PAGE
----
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The pioneers of quantum cryptography, recognized with the Frontiers of Knowledge Awards

The BBVA Foundation has honored Charles Bennett, Gilles Brassard, and Peter Shor with the Frontiers of Knowledge Award in Basic Sciences for their respective roles in the development of quantum computing and cryptography.

In the 1980s, the chemical physicist, Charles Bennett, and the computer scientist, Gilles Brassard, invented quantum cryptography, enabling the encoding and transmission of messages, thus ensuring the physical inviolability of data communications. The relevance of this technology was revealed ten years later when the mathematician, Peter Shor, discovered that a hypothetical quantum computer would render the conventional cryptographic systems on which current Internet communication security and privacy depend effectively useless.

Their pioneering work has significantly contributed to the development of quantum computers, which deliver greater speed and scale than traditional computers when performing calculations, as well as to quantum systems of cryptography, which will be required to safeguard communications in the future. Their work, “spans multiple disciplines and brings together concepts from mathematics, physics and computer science, Their ideas are playing a key role in the development of quantum technologies for communication and computation,” the Frontiers of Knowledge Awards jury explained.

The origin of quantum cryptography

Quantum cryptography arose from findings in basic science, but in just a few decades it has given rise to a new technology seemingly on the cusp of a market explosion. When Bennett and Brassard began working together in 1979, this reality did not even enter the realm of possibility. Quantum physics and quantum computing were distinct fields of work, and research crossing between the two was minimal. By1984, Bennett and Brassard had produced a striking result: a cryptographic system that enabled the encoding and transmission of messages using the laws of quantum physics in order to prevent third parties from “listening” even should they have quantum resources at their disposal.

Charles Bennett, Gilles Brassard and Peter Shor, BBVA Foundation Frontiers of Knowledge Award in Basic Sciences - BBVA Foundation

“Quantum information is a kind of information that is disturbed by observation and cannot be copied. Gilles Brassard and I realized that it could be used for the practical purpose of sending messages, in such a way that the sender and receiver could tell immediately whether anyone had listened to the message en route,” Bennett recounted after he learned of the recognition from the Frontiers of Knowledge Award. “And that, in essence, is quantum key distribution or quantum cryptography,” he concludes.

Shor discovered that the supposedly unsolvable problem on which classic cryptography is based — the factorization of large numbers — could indeed be addressed by a hypothetical quantum computer. The mathematician’s contribution to the field carries his name: Shor’s algorithm, and is one of the quantum algorithms that constitutes the computer language — still in the throes of development — of the quantum computers of the future. “When Shor discovered that if you could build a quantum computer, it would defeat certain cryptographic systems in widespread use, that stimulated a lot more research, because the cryptographers wanted to find more secure systems that were harder to break,” explains Bennett. “And at the same time other people wanted to build a better quantum computer to see what it could be used for besides code breaking.”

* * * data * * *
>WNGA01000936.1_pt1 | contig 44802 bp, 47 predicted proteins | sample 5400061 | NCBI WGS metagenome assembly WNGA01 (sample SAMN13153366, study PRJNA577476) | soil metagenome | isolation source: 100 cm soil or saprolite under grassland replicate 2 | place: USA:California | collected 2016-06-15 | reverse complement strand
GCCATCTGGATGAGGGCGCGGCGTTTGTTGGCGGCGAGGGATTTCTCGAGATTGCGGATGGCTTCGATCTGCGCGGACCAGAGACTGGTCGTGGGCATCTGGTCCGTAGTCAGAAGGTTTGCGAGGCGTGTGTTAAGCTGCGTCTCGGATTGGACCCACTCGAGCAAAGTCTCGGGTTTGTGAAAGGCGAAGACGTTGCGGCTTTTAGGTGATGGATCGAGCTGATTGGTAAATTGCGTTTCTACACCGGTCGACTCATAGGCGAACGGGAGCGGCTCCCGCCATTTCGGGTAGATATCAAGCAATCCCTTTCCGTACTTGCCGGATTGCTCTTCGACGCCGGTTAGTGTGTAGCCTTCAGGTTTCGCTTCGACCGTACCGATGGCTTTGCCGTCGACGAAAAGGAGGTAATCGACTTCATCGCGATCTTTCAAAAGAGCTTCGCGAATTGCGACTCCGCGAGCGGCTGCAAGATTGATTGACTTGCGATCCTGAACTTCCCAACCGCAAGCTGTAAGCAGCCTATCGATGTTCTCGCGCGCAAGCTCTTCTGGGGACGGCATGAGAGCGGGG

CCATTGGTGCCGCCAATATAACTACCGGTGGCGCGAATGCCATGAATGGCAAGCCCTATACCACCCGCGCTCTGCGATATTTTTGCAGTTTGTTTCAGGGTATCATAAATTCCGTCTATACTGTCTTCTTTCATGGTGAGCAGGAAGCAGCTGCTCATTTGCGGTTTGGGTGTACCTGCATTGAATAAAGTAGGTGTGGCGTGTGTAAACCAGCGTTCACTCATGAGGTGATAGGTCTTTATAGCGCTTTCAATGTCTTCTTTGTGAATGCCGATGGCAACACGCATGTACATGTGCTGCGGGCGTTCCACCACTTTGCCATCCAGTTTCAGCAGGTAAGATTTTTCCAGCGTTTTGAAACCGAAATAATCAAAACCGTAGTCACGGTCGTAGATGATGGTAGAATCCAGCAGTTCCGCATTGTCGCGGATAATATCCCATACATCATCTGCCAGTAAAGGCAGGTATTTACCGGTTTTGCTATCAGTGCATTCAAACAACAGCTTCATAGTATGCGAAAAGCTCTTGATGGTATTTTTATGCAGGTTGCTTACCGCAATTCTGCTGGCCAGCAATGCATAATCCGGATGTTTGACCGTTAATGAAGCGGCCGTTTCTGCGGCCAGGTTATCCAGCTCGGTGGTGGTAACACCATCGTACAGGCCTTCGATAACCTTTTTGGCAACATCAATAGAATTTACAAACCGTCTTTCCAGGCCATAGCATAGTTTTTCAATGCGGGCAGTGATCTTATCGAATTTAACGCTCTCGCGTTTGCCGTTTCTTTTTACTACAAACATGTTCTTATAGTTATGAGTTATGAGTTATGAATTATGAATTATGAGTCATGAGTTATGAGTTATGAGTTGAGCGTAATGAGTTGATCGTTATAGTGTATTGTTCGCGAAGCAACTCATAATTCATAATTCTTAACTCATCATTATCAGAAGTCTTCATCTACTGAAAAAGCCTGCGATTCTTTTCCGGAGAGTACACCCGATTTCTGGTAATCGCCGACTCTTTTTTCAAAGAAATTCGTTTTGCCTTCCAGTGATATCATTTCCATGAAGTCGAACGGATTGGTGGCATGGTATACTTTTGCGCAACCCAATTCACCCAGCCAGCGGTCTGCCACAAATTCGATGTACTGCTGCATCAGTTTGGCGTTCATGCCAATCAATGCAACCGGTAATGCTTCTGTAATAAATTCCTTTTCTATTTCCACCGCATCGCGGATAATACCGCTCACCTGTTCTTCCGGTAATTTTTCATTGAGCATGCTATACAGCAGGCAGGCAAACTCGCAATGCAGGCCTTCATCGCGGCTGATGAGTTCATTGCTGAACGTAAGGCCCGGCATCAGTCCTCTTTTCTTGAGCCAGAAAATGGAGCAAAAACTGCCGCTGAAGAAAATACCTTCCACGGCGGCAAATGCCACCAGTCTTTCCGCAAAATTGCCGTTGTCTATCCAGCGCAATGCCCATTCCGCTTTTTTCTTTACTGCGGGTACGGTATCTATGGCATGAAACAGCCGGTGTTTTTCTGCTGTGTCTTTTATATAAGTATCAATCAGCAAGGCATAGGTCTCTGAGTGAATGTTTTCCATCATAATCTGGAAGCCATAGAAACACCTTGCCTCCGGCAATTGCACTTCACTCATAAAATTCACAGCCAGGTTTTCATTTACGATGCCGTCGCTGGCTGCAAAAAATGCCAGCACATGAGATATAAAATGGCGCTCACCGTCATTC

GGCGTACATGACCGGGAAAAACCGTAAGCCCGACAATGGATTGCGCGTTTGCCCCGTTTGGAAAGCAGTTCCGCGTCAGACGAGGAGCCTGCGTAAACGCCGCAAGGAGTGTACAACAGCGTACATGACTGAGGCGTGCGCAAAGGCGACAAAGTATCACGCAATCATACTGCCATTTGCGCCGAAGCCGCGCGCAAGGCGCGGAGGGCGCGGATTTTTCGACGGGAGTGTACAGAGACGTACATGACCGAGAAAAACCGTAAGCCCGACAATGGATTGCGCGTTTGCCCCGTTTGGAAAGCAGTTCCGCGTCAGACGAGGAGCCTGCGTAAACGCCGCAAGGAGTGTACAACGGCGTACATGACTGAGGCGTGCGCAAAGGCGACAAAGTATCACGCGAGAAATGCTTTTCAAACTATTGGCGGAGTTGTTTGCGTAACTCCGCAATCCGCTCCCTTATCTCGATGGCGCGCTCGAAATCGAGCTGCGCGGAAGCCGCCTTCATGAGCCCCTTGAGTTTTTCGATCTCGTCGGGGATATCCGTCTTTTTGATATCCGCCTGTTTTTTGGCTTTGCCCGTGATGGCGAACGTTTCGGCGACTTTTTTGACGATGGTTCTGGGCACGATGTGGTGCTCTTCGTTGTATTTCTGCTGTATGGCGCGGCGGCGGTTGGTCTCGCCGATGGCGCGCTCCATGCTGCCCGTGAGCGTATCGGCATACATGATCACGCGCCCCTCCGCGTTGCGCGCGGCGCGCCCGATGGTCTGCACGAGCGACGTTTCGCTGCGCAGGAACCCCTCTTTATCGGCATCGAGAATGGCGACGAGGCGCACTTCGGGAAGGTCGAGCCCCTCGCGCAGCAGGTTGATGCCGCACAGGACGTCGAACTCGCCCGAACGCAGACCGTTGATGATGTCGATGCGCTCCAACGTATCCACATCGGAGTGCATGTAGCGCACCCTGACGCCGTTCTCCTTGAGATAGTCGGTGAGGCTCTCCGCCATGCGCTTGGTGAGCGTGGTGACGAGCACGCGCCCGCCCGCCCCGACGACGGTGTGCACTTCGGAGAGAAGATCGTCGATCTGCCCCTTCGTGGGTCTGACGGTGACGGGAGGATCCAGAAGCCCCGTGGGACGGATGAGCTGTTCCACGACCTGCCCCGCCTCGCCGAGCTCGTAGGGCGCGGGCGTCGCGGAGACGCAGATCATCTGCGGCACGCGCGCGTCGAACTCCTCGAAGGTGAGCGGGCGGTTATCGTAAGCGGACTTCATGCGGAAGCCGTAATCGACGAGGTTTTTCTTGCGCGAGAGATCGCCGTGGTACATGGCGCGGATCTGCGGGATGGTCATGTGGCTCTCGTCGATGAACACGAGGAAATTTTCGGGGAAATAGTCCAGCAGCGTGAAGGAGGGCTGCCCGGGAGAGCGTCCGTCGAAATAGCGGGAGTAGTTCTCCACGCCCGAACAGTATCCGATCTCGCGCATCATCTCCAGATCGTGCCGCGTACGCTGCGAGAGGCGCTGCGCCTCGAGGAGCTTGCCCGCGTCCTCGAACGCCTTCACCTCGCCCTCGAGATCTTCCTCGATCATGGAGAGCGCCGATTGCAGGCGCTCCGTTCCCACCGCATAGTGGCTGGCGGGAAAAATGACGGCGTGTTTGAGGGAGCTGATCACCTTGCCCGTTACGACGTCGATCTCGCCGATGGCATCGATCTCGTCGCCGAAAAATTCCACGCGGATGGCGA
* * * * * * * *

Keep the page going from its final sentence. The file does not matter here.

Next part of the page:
At present, quantum cryptography is one of the most advanced of all quantum technologies. The ongoing development of quantum computing, however, is viewed by the Frontier of Knowledge Award winners as a long term challenge, which will not immediately deliver on the high expectations that have followed the first prototypes developed by the big tech companies. Still, they do not doubt the future potential of quantum computers. According to Brassard, “the 19th century was the era of steam power, the 20th century was the era of information, and the 21st century will go down in history as the quantum age, the age in which quantum technologies dominate all the changes occurring in society, in a way we cannot yet foresee.”

Commenting on his expectations, Shor says, “it will be 5 or 10 years before a quantum computer can do anything approaching useful,” but he is convinced that, with time, revolutionary applications will be achieved with these machines, for example in the field of biomedicine, assisting the development of new pharmaceuticals: “At the moment, it takes enormous amounts of computer time to simulate the behavior of molecules, but quantum computers could achieve that, and help design new drugs.”

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